“Then Jesus called his disciples unto him, and said, ‘I have compassion on the multitude, because they continue with me now three days, and have nothing to eat: and I will not send them away fasting, lest they faint in the way.’” (Matthew 15:32)
When the Rabbi Jesus was up on the mountain near the sea of Galilee preaching to his followers, he had compassion on the crowd because the people were hungry. So he asked his disciples to gather up some loaves of bread and a smattering of fish.
Notice he didn’t say, “Call Caesar and tell him to send a caseworker out here – the government needs to step in and feed these people.”
No, he himself and his apostles provided food for the hungry women, men and children. Of course, it helped that Jesus had a few tricks up his sleeve to make the food supply more bountiful. But the bottom line is that the Teacher and his peeps solved the dilemma on their own without having to call out the National Guard.
There are several great lessons to be learned from this simple little story of the loaves and the fishes. We are taught about faith, sharing and being kind to one another.
We are also reminded that back in 30AD there were no government-sponsored bread-and-cheese handouts, no food stamps, no welfare checks. The folks gathered at this particular three-day campout provided for one another by sharing some challah and lox. Everyone was fed and no one had to hike back to town all crabby and hungry.
In a way, Jesus was teaching his followers about self-reliance and self-responsibility. Maybe he even muttered to himself, “Oy, why didn’t the women remember to pack lunches for their families?” Maybe he even said, “Okay, this time I’ll lend you a miracle, but next time, remember to take care of yourselves and bring your own food.”
If Jesus came back today and wandered into a DHS office, he might be a tad taken aback by all the lines of people queuing up to little glass windows to turn in massive amounts of paperwork. And then he’d be watching everyone walk out with a little plastic card.
“What the heck?” he might say. “That’s not food. Why are they getting that?”
And of course, Jesus would have no judgment about the people needing and seeking help to get food. But he might be surprised at how his original message from his days on the road had somehow been lost in the translation.
Before the government took over our lives to such an alarming degree, people used to be more inclined to help one another. Sometimes women left food out on the back porch for transients to pick-up on their way to hopping the next freight train. Other people gave money to charities that helped the down-and-out get back up on their feet.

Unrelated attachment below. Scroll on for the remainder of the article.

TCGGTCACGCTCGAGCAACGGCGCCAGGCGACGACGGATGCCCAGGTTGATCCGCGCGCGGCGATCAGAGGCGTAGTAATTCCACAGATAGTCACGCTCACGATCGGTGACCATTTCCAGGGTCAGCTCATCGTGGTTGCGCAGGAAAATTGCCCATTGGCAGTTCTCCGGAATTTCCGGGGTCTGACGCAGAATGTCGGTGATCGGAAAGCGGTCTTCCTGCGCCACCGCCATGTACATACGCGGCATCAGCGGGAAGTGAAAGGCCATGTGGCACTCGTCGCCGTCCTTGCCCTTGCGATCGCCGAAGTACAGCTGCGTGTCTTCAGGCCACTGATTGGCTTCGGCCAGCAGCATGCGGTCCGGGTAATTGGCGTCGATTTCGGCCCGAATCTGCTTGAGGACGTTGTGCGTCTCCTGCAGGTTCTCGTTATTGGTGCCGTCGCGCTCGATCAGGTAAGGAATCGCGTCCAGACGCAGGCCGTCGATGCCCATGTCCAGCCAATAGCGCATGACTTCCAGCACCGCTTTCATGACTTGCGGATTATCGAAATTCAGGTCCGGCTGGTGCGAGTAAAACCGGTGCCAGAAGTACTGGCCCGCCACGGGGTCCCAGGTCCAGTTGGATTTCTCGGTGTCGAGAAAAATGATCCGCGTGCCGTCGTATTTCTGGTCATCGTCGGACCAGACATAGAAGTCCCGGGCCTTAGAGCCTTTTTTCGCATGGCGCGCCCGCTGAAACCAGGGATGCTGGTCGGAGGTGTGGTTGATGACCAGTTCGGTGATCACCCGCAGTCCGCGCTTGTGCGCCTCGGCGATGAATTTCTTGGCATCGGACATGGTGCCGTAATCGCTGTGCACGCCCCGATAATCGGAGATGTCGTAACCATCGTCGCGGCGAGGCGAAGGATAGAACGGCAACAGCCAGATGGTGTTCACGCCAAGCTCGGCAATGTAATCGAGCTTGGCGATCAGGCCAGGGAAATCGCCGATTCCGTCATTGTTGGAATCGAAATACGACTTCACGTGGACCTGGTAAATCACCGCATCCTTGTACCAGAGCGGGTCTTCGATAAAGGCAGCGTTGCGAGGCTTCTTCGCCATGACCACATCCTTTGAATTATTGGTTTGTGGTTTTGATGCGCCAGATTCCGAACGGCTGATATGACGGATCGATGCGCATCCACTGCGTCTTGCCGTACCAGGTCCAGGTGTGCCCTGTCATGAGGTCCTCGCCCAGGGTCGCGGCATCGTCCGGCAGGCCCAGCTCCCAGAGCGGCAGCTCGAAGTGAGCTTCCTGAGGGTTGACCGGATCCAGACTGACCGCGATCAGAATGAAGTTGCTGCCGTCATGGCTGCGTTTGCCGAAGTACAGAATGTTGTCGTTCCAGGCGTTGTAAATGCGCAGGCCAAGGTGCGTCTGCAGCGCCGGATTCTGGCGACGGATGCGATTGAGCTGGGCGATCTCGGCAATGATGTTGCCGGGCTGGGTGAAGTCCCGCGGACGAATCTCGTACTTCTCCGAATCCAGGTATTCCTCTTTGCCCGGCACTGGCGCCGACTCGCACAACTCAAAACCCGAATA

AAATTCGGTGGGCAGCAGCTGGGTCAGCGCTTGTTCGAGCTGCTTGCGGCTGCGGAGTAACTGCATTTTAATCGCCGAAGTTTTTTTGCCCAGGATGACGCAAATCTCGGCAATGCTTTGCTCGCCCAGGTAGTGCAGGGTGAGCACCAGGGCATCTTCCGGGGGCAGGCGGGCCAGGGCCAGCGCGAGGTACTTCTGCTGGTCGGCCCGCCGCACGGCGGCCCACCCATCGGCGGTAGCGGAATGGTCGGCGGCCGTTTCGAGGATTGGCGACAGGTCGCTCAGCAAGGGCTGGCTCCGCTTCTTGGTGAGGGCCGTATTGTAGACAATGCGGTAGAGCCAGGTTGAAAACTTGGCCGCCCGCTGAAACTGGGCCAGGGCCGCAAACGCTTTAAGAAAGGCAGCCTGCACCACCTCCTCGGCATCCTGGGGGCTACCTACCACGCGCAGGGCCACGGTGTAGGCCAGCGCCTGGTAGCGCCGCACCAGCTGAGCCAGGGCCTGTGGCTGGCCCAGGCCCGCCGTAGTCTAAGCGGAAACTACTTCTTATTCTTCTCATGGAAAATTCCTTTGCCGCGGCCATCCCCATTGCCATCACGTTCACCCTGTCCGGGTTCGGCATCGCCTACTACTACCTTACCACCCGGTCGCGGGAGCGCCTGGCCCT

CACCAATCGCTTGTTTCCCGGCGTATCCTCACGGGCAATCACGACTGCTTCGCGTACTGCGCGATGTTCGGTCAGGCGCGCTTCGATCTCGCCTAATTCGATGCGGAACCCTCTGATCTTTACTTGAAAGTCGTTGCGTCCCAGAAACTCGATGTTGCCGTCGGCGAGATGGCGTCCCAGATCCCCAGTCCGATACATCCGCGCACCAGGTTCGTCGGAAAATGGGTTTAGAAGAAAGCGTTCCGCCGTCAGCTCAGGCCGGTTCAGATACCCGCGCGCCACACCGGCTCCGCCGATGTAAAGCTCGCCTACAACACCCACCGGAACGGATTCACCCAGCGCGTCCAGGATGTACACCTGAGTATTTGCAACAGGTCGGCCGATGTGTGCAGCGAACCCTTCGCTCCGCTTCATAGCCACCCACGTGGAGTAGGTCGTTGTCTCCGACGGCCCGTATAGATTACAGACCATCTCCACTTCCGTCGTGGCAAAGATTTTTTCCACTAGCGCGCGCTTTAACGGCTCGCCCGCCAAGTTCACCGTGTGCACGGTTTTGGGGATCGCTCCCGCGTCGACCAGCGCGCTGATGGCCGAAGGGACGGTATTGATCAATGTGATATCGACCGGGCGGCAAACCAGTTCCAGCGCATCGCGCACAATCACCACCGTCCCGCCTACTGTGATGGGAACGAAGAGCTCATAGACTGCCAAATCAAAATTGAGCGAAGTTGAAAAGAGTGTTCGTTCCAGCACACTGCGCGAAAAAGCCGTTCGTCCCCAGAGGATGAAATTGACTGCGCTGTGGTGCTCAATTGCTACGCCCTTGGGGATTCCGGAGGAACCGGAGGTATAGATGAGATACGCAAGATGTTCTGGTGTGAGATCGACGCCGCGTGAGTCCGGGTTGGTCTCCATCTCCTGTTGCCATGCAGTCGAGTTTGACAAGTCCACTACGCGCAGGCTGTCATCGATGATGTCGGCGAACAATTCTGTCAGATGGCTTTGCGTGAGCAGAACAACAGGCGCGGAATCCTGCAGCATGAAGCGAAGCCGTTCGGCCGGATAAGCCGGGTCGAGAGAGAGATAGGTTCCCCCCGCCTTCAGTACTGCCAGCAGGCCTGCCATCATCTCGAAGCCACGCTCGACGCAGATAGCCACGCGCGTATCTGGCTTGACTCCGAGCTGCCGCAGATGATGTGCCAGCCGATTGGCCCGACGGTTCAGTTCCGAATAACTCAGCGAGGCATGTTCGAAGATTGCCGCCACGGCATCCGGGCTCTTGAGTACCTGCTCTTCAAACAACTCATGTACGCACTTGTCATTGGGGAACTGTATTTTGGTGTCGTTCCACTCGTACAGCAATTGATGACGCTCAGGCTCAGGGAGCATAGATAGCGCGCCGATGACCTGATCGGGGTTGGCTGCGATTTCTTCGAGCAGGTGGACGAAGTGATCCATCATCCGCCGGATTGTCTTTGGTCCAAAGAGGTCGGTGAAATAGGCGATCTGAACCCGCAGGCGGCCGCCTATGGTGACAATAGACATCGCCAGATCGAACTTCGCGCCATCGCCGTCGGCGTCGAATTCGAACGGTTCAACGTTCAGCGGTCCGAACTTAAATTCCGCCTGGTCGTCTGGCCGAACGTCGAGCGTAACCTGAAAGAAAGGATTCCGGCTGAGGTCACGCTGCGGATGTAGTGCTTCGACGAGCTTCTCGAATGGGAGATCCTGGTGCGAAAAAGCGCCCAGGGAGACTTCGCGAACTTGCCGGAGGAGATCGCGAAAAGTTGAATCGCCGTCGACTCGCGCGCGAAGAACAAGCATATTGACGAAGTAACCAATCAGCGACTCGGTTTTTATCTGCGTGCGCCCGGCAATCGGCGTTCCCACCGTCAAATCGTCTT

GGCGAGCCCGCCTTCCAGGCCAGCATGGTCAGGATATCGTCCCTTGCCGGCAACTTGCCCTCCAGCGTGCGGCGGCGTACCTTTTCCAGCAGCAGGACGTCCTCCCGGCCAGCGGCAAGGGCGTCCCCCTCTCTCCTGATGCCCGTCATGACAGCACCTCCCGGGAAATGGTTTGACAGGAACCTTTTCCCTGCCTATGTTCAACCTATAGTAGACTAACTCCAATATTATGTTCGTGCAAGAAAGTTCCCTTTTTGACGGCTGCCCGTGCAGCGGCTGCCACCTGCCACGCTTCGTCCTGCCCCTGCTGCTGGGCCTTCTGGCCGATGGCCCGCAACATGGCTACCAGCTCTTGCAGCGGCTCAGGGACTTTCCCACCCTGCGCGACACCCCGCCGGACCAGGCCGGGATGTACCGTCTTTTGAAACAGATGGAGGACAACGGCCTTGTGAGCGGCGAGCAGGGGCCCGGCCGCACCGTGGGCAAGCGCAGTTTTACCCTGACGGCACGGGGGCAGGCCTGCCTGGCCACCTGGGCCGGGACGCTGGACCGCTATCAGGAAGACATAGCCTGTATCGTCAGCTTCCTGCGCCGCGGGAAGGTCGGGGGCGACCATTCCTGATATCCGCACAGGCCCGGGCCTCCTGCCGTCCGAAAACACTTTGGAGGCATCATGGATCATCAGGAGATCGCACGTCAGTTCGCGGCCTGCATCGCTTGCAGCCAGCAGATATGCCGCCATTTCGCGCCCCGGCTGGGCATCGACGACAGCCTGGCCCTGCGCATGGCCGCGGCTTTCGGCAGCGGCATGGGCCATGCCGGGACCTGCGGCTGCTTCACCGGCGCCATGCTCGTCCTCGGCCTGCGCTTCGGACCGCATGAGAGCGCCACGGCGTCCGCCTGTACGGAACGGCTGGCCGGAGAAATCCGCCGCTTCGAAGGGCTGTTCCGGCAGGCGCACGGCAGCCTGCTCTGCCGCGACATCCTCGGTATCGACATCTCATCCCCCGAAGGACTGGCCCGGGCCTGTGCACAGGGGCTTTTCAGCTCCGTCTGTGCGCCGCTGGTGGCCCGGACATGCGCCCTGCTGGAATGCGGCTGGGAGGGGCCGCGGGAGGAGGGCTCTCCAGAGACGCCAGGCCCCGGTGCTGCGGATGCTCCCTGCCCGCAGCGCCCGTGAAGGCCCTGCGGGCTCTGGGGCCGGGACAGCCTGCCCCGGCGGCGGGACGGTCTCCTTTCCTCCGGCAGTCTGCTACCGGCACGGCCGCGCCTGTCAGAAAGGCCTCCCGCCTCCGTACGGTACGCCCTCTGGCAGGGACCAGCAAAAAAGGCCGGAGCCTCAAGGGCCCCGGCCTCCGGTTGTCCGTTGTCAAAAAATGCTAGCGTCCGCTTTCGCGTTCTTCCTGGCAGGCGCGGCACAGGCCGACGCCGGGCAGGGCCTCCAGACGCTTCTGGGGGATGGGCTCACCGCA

Churches held rummage sales, kids sold lemonade for extra dollars, civic-minded groups had spaghetti feeds. Sometimes a person would actually just go knock on a neighbor’s door and ask for a cup of sugar.
Now, of course, a lot of these things are still done, but sometimes they go to opposite extremes of the charitable spectrum.
Jesus might be thrilled to walk into a church kitchen where volunteers feed homeless folks twice a week. But after a month or so, he’d probably notice that there are a LOT of repeat attendees – homeless peeps who come back week after week after week for free food. And Jesus might mutter to himself, “Oy, in addition to handing out food, why aren’t these meshuggah church people teaching people how to be responsible for themselves?”
Or maybe, unlike the current President of the United States, Jesus might go visit an area that has been struck by a disaster such as a tornado, hurricane or flood. He would no doubt be awestruck at how people were coming together to help one another dig out from the rubble, get food and water, provide shelter and rescue animals and hospital patients.
“Wow! This is cool!” he might exclaim. “Look at how everyone is helping out their neighbors just like I told them to do.”
And then he stops and wonders, “But why aren’t they helping each other all the time…not just when there’s a disaster?”
He stops a woman on the street and asks her what the dealio is.
“It’s a vicious circle,” she says. “The government robs Peter to pay Paul….”
“Peter and Paul??”
“It’s just an expression, kiddo. So people wind up unemployed and on the dole and the economy tanks because nobody can afford to buy anything. And Peter is being taxed to death to pay for Paul. Paul gets used to the handouts and there are no jobs anyway, so….”
“So the government kinda becomes ‘God’?”
“You got it, buster. Hey, you know, you look kind of familiar….”
Jesus walks away, muttering to himself again. “What a mishegoss this is…I may have to make a comeback! What were some of the things I used to say? ‘Love your neighbor.’ ‘Feed my sheep.’ I gotta look up those Beatitudes again. And the Corporal Works of Mercy…did I make those up or was it one of the Twelve?”
c. July 2011 by Phyllis J. Hanniver